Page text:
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SUBJECT: Some of the predicted categories missing in the ordinal logistic regression output

In my ordinal logistic regression model, I have a set of 7 inputs and I have Y = 2, 3, 4, ..., 19 (18 categories) as my response variable. I use SAS PROC LOGISTIC and I am using the output probabilities to classify each observation in to a specific category depending on which probability of the 18 probabilities output by SAS is the maximum. For example, if p10 is the highest probability of all 18 probabilities, then, I classify this observation in to category 10. Just to double check, I also use the estimates output by proc logistic and do explicit logistic calculations as follows:

cum prob, c1 = exp(&inter1 - modelScore)/(1 + exp(&inter1 - modelScore))
...
cum prob, c17 = exp(&inter17 - modelScore)/(1 + exp(&inter17 - modelScore)); 

and calculate the individual probabilities p1 to p18 with p1 = c1, p2 = c2 - p1, and p18 = 1 - c17.

The problem is, the categories (2, 3, 6, 7, 9, 10, 16, 18) are never occurring in the predicted response. Can someone explain to me what I might be doing wrong? Whether I use SAS probabilities or the explicitly calculated probabilities, the same rating categories are missing in the predicted response although the Y response variable has the entire spectrum from 2 to 18.

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  • $\begingroup$ Is your dataset balanced in terms of class distribution? If not, that can be a reason for some classes never being predicted. $\endgroup$ – jeff Jul 2 '16 at 12:13
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You predict a class if it is given maximum probability by the estimated model. So when some classes are not predicted that is simply because the model never gave them maximum probability. That might just be correct, and not necessary a reason for concern. So I disagree with the answer by @Nitin, proposing oversampling.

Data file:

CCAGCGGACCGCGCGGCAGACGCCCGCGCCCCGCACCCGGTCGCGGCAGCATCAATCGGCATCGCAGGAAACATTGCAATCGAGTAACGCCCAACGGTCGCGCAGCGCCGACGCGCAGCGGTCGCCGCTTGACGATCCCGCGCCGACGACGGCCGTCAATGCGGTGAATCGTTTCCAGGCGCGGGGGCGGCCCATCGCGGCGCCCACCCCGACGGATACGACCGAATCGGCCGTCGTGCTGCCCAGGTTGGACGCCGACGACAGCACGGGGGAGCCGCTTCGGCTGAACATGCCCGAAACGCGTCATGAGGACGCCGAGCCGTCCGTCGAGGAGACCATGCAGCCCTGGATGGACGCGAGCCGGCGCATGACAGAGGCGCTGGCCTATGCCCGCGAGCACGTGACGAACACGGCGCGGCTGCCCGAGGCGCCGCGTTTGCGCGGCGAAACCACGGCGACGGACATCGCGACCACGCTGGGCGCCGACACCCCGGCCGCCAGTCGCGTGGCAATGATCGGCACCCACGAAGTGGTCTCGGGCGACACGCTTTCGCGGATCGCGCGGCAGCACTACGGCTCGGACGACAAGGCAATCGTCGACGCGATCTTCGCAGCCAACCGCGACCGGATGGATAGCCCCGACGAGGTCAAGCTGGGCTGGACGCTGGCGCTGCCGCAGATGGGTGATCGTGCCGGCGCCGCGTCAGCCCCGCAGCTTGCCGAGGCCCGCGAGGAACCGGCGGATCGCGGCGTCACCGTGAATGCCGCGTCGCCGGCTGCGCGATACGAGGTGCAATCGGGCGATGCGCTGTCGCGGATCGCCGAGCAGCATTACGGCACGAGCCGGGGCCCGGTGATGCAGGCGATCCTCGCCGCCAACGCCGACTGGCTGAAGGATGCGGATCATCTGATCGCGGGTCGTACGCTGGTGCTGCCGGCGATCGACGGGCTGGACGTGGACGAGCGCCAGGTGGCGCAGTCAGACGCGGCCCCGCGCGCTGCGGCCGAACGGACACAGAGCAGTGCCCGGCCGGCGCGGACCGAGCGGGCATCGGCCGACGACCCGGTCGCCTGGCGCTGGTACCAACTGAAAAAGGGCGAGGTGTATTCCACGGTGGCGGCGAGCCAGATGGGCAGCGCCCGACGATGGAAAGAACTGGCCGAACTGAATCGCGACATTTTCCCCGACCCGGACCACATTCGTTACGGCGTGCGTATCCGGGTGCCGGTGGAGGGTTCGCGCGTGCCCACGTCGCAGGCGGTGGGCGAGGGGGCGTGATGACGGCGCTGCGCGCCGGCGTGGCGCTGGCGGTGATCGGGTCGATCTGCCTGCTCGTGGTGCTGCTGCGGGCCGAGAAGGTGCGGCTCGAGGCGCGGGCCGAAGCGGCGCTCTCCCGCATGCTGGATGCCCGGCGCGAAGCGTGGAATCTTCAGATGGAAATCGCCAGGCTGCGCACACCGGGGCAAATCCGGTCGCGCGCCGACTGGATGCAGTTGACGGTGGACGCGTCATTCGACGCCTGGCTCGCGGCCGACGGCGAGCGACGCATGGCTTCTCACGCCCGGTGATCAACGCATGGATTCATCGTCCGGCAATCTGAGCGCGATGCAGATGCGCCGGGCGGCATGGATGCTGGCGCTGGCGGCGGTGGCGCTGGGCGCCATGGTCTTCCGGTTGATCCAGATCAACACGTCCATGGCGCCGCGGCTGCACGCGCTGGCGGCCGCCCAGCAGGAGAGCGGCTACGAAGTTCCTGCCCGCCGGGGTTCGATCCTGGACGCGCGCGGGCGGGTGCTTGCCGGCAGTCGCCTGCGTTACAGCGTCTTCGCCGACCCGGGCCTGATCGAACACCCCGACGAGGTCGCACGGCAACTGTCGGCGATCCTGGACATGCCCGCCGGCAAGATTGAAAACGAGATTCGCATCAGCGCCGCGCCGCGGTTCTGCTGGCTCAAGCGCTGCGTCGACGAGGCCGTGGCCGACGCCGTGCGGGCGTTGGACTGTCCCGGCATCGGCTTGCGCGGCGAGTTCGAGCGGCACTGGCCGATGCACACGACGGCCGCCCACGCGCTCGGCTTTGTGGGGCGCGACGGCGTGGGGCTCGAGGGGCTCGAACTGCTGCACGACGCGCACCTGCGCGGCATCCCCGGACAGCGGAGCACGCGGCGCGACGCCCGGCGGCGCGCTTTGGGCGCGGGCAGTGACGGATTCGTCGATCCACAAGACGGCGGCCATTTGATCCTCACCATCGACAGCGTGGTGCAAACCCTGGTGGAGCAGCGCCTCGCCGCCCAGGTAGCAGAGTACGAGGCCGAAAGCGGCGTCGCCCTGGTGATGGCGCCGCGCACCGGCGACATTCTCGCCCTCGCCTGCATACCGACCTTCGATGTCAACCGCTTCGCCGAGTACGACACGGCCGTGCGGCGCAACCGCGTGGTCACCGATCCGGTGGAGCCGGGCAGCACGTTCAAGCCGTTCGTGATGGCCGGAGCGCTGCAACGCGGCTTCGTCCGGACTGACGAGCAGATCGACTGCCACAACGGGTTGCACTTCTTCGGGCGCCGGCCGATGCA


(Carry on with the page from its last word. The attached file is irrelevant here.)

You might say: but they did occur in the data. Yes, but it might have been rare occurrences! never really the most probable outcome given the predictors in the model. You didn't give us a context, what your classes represent in the "real world". You have very unbalanced classes. That might be because some classes really are uncommon in your population, or it might be some problems with data collection. You didn't tell us. But it is difficult to see that over (or under)-sampling can achieve anything that cannot be achieved using weights.

Even more important, you are using (ordinal) logistic regression, which is not a classifier, see Why isn't Logistic Regression called Logistic Classification?. Logistic regression gives you estimated probabilities for class membership, and instead of just looking at the maximum predicted probability, you could compare the predicted probabilities with the population proportions. Or even pass to use some proper scoring rule. See Using proper scoring rule to determine class membership from logistic regression or Is accuracy an improper scoring rule in a binary classification setting?.

About the use of over/under-sampling, our community member @Frank Harrell have on this site (and elsewhere) commented against its use, see Downsampling vs upsampling on the significance of the predictors in logistic regression and https://www.fharrell.com/post/class-damage/.

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Here's a nice paper i found, while facing the same problem: http://www.ele.uri.edu/faculty/he/PDFfiles/ImbalancedLearning.pdf

Edited to summarize: The paper gives the following approaches to deal with imbalanced datasets, largely focusing on binary classification examples:

a) Simple Oversampling minority classes & Undersampling majority classes

b) Informed Undersampling - e.g undersample majority class, combine with minority data to create dataset, apply a classification model, repeat the exercise for N-samples and models, and bag the results

c) SMOTE and Adaptive SMOTE to artifically create new samples of minority class and then apply Tomek Links to remove pair instances of majority+minority classes near the borders

d) Cost based methods with boosting to incorporate cost parameters that bias the minority class for boosting learner models

e) An overview of validation methods, e.g Accuracy vs ROC Curve vs PR curve vs Cost Curves

I am still experimenting with these methods for my own problem: the informed undersampling with bagging seems a nice approach for a beginner such as myself.

My problem is quite similar to that of the original question: I have 8 unbalanced classes in my dataset, and both my GAM model specifying ordered categorical family as initial distribution (gam & ocat from R's mgcv package, more info here: https://cran.r-project.org/web/packages/mgcv/mgcv.pdf) and my ordinal regression model both are biased towards the same 4 set of classes and completely ignore the under-represented classes.

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    $\begingroup$ Can you please summarize the content of your link? Your answer should still be helpful if the link changes or the webpage is shutdown. $\endgroup$ – Ferdi Jan 30 '18 at 7:44

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